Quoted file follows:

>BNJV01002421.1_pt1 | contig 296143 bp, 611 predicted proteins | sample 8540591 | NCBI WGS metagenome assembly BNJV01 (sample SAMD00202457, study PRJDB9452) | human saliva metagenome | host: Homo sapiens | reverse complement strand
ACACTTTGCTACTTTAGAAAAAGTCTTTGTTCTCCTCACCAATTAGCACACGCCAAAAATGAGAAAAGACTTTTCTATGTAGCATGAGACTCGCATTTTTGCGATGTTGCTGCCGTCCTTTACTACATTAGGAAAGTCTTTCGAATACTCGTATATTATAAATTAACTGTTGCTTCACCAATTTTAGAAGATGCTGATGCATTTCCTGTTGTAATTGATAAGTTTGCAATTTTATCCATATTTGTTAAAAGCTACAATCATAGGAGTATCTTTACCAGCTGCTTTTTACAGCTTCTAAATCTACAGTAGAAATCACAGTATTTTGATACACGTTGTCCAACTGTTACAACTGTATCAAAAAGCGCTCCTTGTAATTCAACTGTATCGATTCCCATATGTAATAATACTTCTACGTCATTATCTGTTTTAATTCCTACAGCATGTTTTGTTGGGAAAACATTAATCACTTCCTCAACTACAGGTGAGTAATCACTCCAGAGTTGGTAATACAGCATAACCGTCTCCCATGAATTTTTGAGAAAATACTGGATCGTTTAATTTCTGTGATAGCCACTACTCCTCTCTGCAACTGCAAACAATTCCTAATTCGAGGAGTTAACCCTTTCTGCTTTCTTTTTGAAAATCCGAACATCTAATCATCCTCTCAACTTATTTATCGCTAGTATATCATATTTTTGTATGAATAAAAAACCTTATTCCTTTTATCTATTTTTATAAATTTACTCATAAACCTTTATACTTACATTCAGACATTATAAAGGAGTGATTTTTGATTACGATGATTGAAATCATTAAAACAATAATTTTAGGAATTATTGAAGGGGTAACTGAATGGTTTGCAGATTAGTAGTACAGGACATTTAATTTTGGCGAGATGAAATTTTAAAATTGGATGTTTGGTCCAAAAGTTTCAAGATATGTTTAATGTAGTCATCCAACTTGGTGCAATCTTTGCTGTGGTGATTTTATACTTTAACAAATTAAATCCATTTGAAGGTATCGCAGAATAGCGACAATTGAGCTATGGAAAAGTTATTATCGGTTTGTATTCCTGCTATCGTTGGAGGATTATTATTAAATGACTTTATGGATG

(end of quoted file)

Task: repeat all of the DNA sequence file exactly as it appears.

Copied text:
>BNJV01002421.1_pt1 | contig 296143 bp, 611 predicted proteins | sample 8540591 | NCBI WGS metagenome assembly BNJV01 (sample SAMD00202457, study PRJDB9452) | human saliva metagenome | host: Homo sapiens | reverse complement strand
ACACTTTGCTACTTTAGAAAAAGTCTTTGTTCTCCTCACCAATTAGCACACGCCAAAAATGAGAAAAGACTTTTCTATGTAGCATGAGACTCGCATTTTTGCGATGTTGCTGCCGTCCTTTACTACATTAGGAAAGTCTTTCGAATACTCGTATATTATAAATTAACTGTTGCTTCACCAATTTTAGAAGATGCTGATGCATTTCCTGTTGTAATTGATAAGTTTGCAATTTTATCCATATTTGTTAAAAGCTACAATCATAGGAGTATCTTTACCAGCTGCTTTTTACAGCTTCTAAATCTACAGTAGAAATCACAGTATTTTGATACACGTTGTCCAACTGTTACAACTGTATCAAAAAGCGCTCCTTGTAATTCAACTGTATCGATTCCCATATGTAATAATACTTCTACGTCATTATCTGTTTTAATTCCTACAGCATGTTTTGTTGGGAAAACATTAATCACTTCCTCAACTACAGGTGAGTAATCACTCCAGAGTTGGTAATACAGCATAACCGTCTCCCATGAATTTTTGAGAAAATACTGGATCGTTTAATTTCTGTGATAGCCACTACTCCTCTCTGCAACTGCAAACAATTCCTAATTCGAGGAGTTAACCCTTTCTGCTTTCTTTTTGAAAATCCGAACATCTAATCATCCTCTCAACTTATTTATCGCTAGTATATCATATTTTTGTATGAATAAAAAACCTTATTCCTTTTATCTATTTTTATAAATTTACTCATAAACCTTTATACTTACATTCAGACATTATAAAGGAGTGATTTTTGATTACGATGATTGAAATCATTAAAACAATAATTTTAGGAATTATTGAAGGGGTAACTGAATGGTTTGCAGATTAGTAGTACAGGACATTTAATTTTGGCGAGATGAAATTTTAAAATTGGATGTTTGGTCCAAAAGTTTCAAGATATGTTTAATGTAGTCATCCAACTTGGTGCAATCTTTGCTGTGGTGATTTTATACTTTAACAAATTAAATCCATTTGAAGGTATCGCAGAATAGCGACAATTGAGCTATGGAAAAGTTATTATCGGTTTGTATTCCTGCTATCGTTGGAGGATTATTATTAAATGACTTTATGGATG